Publisher: Little, Brown and Company (Reagan Arthur Books/ Back Bay Books)
Pub date: 26 Sep 2011
Source: Publisher via NetGalley
Synopsis (From NetGalley)
In the harsh wilderness of colonial Massachusetts, Martha Allen is forced to work as a servant in her cousin’s household. She takes charge of the neglected home and locks wills with those around her – including the unusually tall and silent Thomas Carrier, who also labors for the family and is known both for his immense strength and mysterious past.
As Martha comes to know him, she falls in love – and the two begin a courtship that suits their independent natures. She can confide the dark secrets of her youth, and Thomas slowly reveals the role he played in the English Civil War. But in the rugged new world they inhabit, danger is ever-present, whether it be from the assassins sent from London to kill the executioner of Charles I or the wolves – in many forms – who hunt for blood.
I’ve heard a lot about The Heretic’s Daughter, and The Traitor’s Wife is the prequel which fleshes out the back story of some of the same characters. The Traitor’s Wife is a historical novel with an intense love story at its centre. Martha is fast approaching an age where she might become an old maid. Her contrary and opinionated ways make her an unattractive prospect to all the men around except Thomas Carrier who finds her strength attractive. But Thomas is a man with deep and dangerous secrets, so can he let down his guard and let Martha into his life?
Martha is a hardworking woman with a good head on her shoulders. But because she doesn’t hesitate to speak her mind, she despairs of ever getting married. Her father sends her away to her cousin’s house where she takes over the household duties and provides companionship to her cousin’s wife who is expecting her third child.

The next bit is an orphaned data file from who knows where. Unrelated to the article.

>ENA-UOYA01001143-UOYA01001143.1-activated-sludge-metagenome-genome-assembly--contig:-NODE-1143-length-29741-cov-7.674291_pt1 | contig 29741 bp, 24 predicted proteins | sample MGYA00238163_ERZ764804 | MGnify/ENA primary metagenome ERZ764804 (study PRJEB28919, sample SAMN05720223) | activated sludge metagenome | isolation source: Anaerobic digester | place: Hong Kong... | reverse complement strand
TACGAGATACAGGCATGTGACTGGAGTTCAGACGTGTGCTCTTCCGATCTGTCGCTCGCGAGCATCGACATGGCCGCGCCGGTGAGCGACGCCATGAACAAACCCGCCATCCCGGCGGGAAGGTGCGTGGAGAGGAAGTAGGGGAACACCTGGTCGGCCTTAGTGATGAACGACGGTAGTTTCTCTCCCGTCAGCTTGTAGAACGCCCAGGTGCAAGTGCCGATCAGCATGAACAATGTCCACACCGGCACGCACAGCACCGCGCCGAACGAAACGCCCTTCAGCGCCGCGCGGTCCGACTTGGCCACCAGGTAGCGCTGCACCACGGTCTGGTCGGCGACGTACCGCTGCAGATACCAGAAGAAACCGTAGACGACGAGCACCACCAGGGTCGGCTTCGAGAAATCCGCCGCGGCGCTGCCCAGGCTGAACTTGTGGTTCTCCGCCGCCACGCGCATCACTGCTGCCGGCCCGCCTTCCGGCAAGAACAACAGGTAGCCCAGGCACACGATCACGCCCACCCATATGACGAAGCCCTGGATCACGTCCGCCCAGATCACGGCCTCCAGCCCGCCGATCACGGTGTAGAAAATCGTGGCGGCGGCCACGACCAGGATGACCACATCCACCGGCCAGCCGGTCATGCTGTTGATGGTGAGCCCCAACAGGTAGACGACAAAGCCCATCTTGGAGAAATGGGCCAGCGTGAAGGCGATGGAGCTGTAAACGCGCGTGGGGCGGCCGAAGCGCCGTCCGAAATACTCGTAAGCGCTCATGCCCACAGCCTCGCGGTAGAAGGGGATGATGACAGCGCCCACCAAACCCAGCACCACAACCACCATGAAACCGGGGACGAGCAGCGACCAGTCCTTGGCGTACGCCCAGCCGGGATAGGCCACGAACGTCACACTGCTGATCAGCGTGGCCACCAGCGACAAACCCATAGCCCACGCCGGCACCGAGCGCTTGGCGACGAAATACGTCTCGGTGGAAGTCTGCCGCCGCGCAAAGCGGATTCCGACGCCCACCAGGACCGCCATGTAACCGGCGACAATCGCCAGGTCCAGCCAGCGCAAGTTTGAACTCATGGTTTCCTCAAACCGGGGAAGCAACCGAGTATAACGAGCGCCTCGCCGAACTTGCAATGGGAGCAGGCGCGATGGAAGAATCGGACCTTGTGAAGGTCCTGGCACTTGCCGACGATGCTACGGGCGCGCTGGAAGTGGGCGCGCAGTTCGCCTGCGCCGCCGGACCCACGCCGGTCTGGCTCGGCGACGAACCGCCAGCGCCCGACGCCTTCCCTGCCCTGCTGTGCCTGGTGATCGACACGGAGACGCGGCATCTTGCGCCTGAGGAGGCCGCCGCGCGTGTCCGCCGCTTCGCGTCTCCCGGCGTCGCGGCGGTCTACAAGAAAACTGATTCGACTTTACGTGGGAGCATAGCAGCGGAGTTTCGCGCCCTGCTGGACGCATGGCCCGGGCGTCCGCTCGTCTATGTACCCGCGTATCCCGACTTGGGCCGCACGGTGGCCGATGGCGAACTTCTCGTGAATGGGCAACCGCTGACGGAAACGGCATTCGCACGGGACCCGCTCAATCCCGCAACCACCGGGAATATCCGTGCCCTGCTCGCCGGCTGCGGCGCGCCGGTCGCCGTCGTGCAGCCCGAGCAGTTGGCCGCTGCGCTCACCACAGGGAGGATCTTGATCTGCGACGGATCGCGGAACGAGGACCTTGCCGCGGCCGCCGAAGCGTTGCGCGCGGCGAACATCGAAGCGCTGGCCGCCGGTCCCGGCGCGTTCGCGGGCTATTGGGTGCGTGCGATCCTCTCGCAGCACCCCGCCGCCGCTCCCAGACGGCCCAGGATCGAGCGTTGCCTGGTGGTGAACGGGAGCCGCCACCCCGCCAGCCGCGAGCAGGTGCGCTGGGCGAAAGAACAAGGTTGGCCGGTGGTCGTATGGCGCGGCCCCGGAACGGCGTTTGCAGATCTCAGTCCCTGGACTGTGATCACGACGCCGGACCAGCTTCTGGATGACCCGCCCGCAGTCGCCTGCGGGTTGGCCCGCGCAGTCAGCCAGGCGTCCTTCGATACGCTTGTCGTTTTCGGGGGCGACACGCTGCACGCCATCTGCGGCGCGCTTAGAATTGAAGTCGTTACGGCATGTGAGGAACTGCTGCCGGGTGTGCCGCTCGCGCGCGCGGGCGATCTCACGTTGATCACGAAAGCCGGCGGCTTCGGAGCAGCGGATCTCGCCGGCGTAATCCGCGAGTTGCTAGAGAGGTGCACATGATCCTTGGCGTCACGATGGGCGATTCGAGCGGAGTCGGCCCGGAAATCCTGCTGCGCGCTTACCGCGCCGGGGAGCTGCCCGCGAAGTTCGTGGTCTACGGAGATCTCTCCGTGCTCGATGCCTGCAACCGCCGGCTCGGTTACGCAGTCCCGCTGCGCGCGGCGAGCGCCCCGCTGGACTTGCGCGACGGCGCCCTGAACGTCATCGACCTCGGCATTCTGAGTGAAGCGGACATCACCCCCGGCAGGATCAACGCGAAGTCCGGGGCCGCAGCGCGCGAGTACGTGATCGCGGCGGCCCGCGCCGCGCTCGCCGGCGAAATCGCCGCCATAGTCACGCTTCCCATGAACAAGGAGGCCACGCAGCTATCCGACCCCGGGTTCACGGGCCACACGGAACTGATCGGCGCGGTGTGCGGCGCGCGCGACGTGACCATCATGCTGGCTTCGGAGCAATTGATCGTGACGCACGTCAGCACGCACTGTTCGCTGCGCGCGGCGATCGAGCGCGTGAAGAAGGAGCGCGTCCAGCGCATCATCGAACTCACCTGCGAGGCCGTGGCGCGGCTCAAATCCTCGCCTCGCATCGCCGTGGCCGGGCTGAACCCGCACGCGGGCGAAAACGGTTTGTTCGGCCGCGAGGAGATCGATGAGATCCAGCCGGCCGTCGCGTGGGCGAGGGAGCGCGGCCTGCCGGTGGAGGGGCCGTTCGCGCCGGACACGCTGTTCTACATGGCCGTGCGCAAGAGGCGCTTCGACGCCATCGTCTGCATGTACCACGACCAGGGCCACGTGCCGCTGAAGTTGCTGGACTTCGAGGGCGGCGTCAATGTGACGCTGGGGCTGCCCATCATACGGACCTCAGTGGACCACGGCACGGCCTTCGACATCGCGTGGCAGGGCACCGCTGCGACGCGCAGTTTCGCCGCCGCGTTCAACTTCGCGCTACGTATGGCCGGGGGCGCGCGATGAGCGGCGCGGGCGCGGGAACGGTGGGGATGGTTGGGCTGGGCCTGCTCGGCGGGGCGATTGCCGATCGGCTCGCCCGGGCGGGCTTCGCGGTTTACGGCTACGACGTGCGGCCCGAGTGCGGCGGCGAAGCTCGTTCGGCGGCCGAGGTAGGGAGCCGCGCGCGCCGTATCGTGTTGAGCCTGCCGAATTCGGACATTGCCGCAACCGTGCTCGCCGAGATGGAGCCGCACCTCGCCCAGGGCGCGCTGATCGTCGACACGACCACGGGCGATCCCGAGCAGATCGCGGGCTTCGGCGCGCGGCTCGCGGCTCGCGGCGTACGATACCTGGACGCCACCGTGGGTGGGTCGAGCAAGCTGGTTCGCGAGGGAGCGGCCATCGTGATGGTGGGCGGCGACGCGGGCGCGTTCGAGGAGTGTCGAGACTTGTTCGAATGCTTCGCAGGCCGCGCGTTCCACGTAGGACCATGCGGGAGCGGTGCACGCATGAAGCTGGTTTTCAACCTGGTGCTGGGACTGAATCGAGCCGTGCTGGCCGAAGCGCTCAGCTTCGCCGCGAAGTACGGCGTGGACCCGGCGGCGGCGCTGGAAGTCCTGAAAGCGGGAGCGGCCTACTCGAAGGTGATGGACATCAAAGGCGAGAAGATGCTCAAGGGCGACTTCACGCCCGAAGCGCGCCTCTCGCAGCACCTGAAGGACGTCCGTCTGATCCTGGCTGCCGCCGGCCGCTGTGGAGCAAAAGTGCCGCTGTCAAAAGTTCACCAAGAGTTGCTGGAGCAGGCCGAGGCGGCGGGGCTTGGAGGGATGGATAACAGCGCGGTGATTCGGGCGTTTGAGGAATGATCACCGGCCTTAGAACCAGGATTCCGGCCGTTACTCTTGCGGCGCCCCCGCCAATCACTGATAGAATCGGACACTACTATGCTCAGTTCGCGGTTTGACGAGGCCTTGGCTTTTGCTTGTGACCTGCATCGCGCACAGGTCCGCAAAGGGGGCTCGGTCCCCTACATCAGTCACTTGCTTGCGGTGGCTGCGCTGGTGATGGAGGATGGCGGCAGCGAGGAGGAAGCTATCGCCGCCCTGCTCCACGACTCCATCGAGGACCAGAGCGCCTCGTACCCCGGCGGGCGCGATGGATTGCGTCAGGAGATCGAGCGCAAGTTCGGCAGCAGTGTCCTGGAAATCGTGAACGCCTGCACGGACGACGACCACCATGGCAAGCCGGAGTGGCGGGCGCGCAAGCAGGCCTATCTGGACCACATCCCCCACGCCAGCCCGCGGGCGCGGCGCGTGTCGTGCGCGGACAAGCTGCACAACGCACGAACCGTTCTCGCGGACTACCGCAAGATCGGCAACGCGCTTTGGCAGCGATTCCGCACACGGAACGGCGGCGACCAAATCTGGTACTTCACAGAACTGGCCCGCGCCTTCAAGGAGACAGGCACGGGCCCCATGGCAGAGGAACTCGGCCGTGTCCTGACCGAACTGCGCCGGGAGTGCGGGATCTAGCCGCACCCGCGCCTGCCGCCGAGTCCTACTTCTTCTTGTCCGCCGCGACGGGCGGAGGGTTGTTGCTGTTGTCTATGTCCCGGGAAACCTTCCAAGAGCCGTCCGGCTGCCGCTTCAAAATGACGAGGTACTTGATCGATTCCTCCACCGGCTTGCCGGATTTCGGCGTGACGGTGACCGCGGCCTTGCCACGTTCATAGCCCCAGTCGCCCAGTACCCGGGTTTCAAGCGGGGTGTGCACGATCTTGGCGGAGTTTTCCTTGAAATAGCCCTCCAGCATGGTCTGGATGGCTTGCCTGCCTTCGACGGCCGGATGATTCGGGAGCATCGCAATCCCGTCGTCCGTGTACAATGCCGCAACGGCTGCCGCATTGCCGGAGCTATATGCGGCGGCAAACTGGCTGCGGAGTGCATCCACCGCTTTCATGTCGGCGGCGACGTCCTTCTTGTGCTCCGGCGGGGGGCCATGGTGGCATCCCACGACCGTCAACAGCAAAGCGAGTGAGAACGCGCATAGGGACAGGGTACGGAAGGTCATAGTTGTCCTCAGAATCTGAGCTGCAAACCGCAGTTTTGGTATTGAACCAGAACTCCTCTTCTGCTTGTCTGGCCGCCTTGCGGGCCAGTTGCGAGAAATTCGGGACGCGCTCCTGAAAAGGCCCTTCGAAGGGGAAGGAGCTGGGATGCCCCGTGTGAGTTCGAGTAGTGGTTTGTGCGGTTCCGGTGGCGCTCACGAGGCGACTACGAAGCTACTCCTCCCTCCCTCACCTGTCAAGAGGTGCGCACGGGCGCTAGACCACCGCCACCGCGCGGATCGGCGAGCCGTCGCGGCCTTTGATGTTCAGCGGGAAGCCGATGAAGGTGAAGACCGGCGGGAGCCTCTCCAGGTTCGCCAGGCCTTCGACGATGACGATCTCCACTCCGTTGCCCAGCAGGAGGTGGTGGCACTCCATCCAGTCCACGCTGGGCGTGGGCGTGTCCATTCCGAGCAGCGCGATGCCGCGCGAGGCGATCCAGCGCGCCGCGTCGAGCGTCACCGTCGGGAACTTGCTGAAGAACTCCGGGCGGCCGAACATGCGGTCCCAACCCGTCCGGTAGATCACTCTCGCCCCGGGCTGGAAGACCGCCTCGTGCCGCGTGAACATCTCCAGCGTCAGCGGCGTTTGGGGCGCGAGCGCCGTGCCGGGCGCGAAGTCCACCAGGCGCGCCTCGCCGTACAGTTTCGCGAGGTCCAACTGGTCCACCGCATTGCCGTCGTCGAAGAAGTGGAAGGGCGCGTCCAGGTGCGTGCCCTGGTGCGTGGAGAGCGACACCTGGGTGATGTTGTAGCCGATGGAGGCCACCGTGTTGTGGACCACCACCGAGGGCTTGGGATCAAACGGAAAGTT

Thomas has managed to keep his head down and keep suspicion away, but is always ever that danger could be around the corner. Meanwhile Charles II is determined to track down the traitors who beheaded his father, especially Thomas Morgan, the man who wielded the axe. He sends mercenaries to Massachusetts to kill Thomas and exact revenge. As Martha and Thomas start to get to know each other, and Thomas tells her about his dark past, events start to catch up to them.
Like any good historical fiction, The Traitor’s Wife evokes the period in which it is set very well. From secluded New England to Charles II’s revenge-filled reign, the story Kent writes deftly of politics and romance.
For me though, the romanctic part of this story was not all that interesting. I liked the historical aspects of the story that were woven in especially the English Civil War. But on the whole, I couldn’t get into the story. While I enjoyed the historical elements and the writing itself, for me this book didn’t come together completely.
Recommended for fans of historical fiction. Fans of The Heretic’s Daughter will also enjoy knowing more about the characters in that story.
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